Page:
Forty years had passed since the Israelites came out of Egypt. Unfortunately, those who came out of Egypt perished in the wilderness because of their unbelief. The children who had left Egypt were now adults, ready to conquer and settle down in the Promised Land. But, before that could happen, the LORD reiterated through Moses His covenant to them. These new adults probably didn’t know what had happened forty years ago. They were children then and most were born in the wilderness. Hence, Moses had to remind them through a series of sermons and warnings so that history would not repeat itself.

The theme of the book is faith and obedience: “And now, Israel, what does the LORD your God require from you, but to fear the LORD your God, to walk in all His ways and love Him, and to serve the LORD your God with all your heart and with all your soul, and to keep the LORD’s commandments and His statutes which I am commanding you today for your good?” (Deuteronomy 10:12-13).

Deuteronomy teaches us that we must constantly remind our children to be faithful so that they would not fall into unbelief. The book reminds us that it is the responsibility of parents to bring up children to faithfulness: “And thou shalt teach them diligently unto thy children, and shalt talk of them when thou sittest in thine house, and when thou walkest by the way, and when thou liest down, and when thou risest up. And thou shalt bind them for a sign upon thine hand, and they shall be as frontlets between thine eyes. And thou shalt write them upon the posts of thy house, and on thy gates,” (Deuteronomy 6:7-9).

Parenting is a most difficult task and spiritual growth is one area most neglected by today’s parents who are more concerned that their children do well in schools than in spiritual education. It requires much patience, much prudence, much judgment, and much piety in the parents, to enable them to do this good and most important work in the best and most effectual manner.

As Deuteronomy means “repetition of the Law”, it is reminding us to keep repeating the word of God to our children. Children must start from the very young age to know the stories of the bible and keep on repeating to them until they are firmly ingrained into their minds. And, by the time they are teenagers, they are ready for the doctrines taught in the bible and these doctrines must be taught to them over and over again so that they will know between truth and error when they reach young adults.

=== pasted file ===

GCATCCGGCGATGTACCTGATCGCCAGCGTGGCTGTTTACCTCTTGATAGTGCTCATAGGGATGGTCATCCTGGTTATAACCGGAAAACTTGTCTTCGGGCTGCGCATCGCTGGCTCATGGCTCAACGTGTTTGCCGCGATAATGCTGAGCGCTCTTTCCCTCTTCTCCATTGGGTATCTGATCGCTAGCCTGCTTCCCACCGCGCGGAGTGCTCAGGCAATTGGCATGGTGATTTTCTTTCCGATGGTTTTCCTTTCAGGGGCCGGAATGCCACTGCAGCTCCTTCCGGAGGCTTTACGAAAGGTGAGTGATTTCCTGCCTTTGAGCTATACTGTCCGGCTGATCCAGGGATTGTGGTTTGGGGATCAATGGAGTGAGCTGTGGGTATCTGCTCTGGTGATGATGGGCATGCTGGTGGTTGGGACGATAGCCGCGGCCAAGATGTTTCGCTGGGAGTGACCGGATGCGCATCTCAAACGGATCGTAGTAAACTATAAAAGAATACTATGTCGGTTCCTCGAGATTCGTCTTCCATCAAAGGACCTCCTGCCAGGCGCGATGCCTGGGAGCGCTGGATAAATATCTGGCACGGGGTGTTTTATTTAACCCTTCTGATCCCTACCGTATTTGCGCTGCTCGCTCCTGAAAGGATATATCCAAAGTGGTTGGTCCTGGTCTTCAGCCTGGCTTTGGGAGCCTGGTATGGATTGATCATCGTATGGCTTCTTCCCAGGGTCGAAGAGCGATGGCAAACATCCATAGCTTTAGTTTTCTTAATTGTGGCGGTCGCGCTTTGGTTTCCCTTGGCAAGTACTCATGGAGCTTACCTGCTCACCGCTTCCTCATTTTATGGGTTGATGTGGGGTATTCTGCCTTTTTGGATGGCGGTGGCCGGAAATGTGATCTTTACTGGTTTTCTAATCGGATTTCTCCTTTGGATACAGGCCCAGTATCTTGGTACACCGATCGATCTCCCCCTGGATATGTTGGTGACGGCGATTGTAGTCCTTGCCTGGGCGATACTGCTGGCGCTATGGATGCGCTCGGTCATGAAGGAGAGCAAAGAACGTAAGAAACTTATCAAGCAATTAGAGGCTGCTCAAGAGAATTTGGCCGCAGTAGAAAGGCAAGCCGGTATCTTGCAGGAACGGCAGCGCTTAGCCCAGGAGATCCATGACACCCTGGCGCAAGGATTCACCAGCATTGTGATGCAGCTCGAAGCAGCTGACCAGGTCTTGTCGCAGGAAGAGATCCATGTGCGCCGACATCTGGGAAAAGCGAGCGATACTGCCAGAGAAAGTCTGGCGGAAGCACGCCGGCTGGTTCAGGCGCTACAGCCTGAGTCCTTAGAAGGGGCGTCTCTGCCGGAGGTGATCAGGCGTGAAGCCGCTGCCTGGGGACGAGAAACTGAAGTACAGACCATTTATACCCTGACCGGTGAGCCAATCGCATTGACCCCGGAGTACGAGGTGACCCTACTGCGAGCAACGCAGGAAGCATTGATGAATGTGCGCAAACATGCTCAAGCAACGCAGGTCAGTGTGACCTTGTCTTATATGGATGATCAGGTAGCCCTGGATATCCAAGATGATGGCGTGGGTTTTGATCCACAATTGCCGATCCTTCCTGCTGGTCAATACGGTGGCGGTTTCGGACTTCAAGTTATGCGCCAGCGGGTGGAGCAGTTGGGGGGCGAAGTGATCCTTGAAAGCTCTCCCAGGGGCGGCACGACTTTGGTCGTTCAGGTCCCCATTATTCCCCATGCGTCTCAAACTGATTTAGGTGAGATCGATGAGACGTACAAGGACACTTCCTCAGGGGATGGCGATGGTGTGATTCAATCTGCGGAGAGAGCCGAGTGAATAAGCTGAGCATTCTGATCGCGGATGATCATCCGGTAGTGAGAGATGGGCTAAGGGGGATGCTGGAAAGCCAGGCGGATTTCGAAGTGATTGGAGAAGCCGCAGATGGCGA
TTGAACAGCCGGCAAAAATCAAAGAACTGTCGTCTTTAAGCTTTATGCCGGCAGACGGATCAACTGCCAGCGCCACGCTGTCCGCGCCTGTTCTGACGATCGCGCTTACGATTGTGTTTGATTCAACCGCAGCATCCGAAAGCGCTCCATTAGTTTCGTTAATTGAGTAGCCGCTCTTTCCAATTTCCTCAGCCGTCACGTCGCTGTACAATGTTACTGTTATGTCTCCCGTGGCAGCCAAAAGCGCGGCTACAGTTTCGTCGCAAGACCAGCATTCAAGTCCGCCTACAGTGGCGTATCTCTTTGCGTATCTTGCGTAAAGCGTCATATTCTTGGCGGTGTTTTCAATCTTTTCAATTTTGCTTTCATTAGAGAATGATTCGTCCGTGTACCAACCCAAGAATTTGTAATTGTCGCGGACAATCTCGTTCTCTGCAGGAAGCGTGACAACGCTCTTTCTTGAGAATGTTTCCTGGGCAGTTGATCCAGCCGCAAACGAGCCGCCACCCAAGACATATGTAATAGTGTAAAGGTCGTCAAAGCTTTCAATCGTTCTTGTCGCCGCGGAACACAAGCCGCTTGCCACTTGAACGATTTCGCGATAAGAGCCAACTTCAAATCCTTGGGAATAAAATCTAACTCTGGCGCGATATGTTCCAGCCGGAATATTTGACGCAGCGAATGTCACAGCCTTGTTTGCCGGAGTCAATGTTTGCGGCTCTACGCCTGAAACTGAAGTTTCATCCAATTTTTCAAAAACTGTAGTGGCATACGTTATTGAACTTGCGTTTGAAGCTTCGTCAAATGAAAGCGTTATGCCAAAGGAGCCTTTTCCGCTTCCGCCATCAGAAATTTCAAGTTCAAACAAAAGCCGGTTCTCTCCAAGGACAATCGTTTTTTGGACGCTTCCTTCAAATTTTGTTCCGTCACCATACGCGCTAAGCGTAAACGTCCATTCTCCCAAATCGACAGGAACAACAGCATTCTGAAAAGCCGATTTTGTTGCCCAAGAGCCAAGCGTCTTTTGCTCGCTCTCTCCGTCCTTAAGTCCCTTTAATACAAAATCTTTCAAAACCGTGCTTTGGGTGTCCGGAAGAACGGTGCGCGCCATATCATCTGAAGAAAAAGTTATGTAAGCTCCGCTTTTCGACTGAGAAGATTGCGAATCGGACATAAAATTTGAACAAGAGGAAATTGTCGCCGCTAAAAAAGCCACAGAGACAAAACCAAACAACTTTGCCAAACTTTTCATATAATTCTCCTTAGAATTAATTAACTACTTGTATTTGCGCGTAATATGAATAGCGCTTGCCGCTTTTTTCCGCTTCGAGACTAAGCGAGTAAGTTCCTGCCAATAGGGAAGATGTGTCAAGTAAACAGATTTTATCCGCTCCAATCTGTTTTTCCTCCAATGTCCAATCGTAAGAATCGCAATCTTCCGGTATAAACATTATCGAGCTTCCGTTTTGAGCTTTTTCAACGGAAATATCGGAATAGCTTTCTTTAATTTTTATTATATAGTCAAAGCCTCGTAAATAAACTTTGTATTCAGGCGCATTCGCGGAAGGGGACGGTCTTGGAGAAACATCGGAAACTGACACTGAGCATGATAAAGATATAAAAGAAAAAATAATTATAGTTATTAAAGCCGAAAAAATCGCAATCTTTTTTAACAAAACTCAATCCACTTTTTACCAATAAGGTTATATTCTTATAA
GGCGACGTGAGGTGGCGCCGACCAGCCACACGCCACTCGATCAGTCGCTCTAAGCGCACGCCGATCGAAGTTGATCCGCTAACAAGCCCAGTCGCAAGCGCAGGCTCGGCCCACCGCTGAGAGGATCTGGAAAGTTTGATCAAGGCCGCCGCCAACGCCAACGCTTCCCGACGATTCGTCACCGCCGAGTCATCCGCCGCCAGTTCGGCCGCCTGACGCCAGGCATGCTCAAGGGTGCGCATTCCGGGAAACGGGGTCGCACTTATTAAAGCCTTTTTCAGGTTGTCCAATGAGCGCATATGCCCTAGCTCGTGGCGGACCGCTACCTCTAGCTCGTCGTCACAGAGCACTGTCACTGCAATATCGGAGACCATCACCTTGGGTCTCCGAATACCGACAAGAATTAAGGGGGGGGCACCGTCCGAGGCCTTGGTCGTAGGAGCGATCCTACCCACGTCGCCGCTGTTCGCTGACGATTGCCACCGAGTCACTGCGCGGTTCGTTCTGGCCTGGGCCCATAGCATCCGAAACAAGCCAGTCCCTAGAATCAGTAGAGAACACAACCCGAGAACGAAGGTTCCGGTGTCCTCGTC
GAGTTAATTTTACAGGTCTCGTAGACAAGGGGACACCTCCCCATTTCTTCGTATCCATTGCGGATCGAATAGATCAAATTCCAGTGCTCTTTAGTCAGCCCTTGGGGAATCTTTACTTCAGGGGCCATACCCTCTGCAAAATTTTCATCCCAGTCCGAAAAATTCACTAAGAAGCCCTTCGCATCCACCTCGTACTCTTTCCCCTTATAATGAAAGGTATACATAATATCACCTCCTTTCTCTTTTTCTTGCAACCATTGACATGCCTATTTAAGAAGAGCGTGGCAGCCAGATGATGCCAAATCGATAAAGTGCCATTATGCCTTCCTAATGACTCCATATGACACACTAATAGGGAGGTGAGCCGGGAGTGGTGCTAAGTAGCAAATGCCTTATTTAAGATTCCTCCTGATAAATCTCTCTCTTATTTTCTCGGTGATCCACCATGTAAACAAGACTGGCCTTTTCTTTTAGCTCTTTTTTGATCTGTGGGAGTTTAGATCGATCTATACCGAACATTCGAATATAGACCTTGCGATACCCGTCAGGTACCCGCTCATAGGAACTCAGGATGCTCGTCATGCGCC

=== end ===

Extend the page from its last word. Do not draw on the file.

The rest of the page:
Indeed, repetition is the mother of learning and church leaders should not be embarrassed to repeat a curriculum just because it was taught three years ago. I have heard many sermons on the plan of salvation and I have not heard any two exactly alike.

Brethren, you need to tell the story of Jesus over and over again and not feel embarrassed about it. Young parents, start your family devotion early with your child. Cradle roll class should start in the family. You simply need to repeat and repeat and repeat those stories and teachings. I can assure you that by the time your child is in his late teens, he will have enough knowledge to teach others (2 Timothy 2:2).

Jimmy Lau
Psa 119:97 Oh how love I thy law! It is my meditation all the day.

How Men Act When They Repent

In Matthew 12:41, Jesus said, “The men of Nineveh will rise up in the judgment with this generation and condemn it, because they repented at the preaching of Jonah; and indeed a greater than Jonah is here.” According to Jesus, the men of Nineveh repented at the preaching of Jonah.

You remember the story, don’t you? God had commanded Jonah, “Arise, go to Nineveh, that great city, and cry out against it; for their wickedness has come up before Me” (Jonah 1:2). Now Nineveh was not only a city filled with wickedness, it was also the capital of the Assyrians, hated enemies of the Israelites. Jonah didn’t want to go.  He fled from God’s presence. However, after being given some quality time in the belly of a fish to reflect and pray, Jonah decided to obey God.  Jonah walked through the city proclaiming the judgment of the Lord upon these pagan people: “Yet forty days, and Nineveh shall be overthrown!” (Jonah 3:4).

The people of Nineveh repented. They “proclaimed a fast, and put on sackcloth, from the greatest to the least of them” (Jonah 3:5). When word came to the king of Nineveh, “he arose from his throne and laid aside his robe, covered himself with sackcloth and sat in ashes.” He decreed that “neither man nor beast, herd nor flock” were to eat or drink and that “everyone” was to “turn from his evil way and from the violence that is in his hand” (Jonah 3:7-8).